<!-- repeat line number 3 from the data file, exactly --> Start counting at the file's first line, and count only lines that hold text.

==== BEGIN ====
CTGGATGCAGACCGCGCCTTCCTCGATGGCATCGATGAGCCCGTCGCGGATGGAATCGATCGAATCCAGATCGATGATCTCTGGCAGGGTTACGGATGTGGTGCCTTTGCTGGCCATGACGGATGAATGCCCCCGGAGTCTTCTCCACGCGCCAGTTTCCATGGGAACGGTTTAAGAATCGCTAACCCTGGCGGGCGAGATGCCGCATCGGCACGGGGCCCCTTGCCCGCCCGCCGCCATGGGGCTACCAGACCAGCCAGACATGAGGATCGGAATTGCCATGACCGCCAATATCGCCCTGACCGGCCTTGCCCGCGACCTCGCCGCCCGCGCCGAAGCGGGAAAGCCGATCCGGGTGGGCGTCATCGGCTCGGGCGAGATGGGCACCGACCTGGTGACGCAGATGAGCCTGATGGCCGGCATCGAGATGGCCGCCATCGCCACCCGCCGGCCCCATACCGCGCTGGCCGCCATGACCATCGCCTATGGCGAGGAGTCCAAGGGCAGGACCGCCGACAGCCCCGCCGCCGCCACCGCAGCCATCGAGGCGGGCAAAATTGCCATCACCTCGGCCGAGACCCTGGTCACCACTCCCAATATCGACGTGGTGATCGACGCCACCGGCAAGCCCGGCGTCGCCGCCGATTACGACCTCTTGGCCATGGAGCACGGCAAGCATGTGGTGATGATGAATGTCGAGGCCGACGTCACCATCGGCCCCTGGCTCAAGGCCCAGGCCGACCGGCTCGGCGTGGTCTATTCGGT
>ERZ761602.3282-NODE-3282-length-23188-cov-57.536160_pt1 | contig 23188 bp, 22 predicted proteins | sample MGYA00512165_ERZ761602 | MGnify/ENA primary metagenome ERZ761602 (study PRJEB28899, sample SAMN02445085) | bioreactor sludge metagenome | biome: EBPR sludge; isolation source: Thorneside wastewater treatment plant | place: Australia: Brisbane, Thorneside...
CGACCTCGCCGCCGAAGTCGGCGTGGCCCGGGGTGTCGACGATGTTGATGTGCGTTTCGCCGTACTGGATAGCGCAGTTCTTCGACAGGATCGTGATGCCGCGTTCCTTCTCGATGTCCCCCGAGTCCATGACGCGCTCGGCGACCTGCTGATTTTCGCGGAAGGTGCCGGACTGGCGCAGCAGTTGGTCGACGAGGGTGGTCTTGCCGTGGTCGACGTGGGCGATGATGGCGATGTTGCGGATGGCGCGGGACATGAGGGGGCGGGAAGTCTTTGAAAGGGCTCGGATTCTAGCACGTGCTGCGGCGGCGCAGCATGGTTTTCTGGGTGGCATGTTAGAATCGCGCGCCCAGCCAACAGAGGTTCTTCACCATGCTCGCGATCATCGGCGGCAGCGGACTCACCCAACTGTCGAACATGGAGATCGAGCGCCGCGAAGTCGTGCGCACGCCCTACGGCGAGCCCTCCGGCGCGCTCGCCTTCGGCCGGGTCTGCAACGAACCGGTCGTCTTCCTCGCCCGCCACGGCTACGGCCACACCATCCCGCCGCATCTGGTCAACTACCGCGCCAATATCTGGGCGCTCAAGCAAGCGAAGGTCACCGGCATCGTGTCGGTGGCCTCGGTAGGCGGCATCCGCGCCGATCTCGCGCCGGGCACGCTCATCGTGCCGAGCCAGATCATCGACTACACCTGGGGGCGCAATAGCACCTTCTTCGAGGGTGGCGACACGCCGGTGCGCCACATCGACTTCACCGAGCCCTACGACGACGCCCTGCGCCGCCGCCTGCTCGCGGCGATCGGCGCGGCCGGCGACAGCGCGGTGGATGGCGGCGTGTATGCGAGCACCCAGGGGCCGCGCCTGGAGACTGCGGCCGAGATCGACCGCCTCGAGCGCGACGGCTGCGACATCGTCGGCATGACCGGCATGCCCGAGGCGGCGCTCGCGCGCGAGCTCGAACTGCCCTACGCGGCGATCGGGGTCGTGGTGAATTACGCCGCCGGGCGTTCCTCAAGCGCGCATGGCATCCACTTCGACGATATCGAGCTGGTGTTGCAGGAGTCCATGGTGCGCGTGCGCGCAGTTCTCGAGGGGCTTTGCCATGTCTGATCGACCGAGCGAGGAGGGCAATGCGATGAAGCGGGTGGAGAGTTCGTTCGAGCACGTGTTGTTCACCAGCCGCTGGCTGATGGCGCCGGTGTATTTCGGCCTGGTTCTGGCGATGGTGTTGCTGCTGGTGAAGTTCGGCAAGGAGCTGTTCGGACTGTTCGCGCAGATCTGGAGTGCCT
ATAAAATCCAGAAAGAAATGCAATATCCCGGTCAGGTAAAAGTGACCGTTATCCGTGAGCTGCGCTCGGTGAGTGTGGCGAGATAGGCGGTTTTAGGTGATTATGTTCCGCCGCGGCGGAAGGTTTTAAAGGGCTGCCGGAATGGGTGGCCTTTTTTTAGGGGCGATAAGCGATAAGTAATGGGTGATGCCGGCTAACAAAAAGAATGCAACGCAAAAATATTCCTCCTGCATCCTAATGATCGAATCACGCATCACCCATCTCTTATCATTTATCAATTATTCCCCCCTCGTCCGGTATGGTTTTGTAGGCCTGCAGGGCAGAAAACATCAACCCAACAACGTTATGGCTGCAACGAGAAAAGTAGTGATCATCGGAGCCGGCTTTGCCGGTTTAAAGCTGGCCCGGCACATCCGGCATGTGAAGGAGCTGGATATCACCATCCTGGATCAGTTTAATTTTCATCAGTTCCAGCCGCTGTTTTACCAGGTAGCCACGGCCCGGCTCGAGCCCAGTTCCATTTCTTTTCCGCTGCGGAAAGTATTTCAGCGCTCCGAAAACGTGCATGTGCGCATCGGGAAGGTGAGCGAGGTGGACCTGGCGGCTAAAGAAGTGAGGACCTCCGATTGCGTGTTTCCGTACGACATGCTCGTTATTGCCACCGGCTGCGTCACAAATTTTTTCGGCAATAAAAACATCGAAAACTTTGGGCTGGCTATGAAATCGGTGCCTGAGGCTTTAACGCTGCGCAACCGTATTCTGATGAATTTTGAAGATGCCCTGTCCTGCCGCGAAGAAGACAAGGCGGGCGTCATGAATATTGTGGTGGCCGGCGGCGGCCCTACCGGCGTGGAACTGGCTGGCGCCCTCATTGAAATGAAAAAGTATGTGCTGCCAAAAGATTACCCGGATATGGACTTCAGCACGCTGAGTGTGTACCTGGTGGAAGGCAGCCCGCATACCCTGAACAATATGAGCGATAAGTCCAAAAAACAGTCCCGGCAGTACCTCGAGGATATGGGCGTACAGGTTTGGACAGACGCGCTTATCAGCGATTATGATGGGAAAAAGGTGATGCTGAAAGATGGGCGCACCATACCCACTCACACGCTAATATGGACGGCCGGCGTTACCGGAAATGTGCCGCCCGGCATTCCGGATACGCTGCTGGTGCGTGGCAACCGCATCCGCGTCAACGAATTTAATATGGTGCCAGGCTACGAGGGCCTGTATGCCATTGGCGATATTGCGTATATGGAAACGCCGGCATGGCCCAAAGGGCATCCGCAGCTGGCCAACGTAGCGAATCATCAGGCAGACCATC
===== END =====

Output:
CGACCTCGCCGCCGAAGTCGGCGTGGCCCGGGGTGTCGACGATGTTGATGTGCGTTTCGCCGTACTGGATAGCGCAGTTCTTCGACAGGATCGTGATGCCGCGTTCCTTCTCGATGTCCCCCGAGTCCATGACGCGCTCGGCGACCTGCTGATTTTCGCGGAAGGTGCCGGACTGGCGCAGCAGTTGGTCGACGAGGGTGGTCTTGCCGTGGTCGACGTGGGCGATGATGGCGATGTTGCGGATGGCGCGGGACATGAGGGGGCGGGAAGTCTTTGAAAGGGCTCGGATTCTAGCACGTGCTGCGGCGGCGCAGCATGGTTTTCTGGGTGGCATGTTAGAATCGCGCGCCCAGCCAACAGAGGTTCTTCACCATGCTCGCGATCATCGGCGGCAGCGGACTCACCCAACTGTCGAACATGGAGATCGAGCGCCGCGAAGTCGTGCGCACGCCCTACGGCGAGCCCTCCGGCGCGCTCGCCTTCGGCCGGGTCTGCAACGAACCGGTCGTCTTCCTCGCCCGCCACGGCTACGGCCACACCATCCCGCCGCATCTGGTCAACTACCGCGCCAATATCTGGGCGCTCAAGCAAGCGAAGGTCACCGGCATCGTGTCGGTGGCCTCGGTAGGCGGCATCCGCGCCGATCTCGCGCCGGGCACGCTCATCGTGCCGAGCCAGATCATCGACTACACCTGGGGGCGCAATAGCACCTTCTTCGAGGGTGGCGACACGCCGGTGCGCCACATCGACTTCACCGAGCCCTACGACGACGCCCTGCGCCGCCGCCTGCTCGCGGCGATCGGCGCGGCCGGCGACAGCGCGGTGGATGGCGGCGTGTATGCGAGCACCCAGGGGCCGCGCCTGGAGACTGCGGCCGAGATCGACCGCCTCGAGCGCGACGGCTGCGACATCGTCGGCATGACCGGCATGCCCGAGGCGGCGCTCGCGCGCGAGCTCGAACTGCCCTACGCGGCGATCGGGGTCGTGGTGAATTACGCCGCCGGGCGTTCCTCAAGCGCGCATGGCATCCACTTCGACGATATCGAGCTGGTGTTGCAGGAGTCCATGGTGCGCGTGCGCGCAGTTCTCGAGGGGCTTTGCCATGTCTGATCGACCGAGCGAGGAGGGCAATGCGATGAAGCGGGTGGAGAGTTCGTTCGAGCACGTGTTGTTCACCAGCCGCTGGCTGATGGCGCCGGTGTATTTCGGCCTGGTTCTGGCGATGGTGTTGCTGCTGGTGAAGTTCGGCAAGGAGCTGTTCGGACTGTTCGCGCAGATCTGGAGTGCCT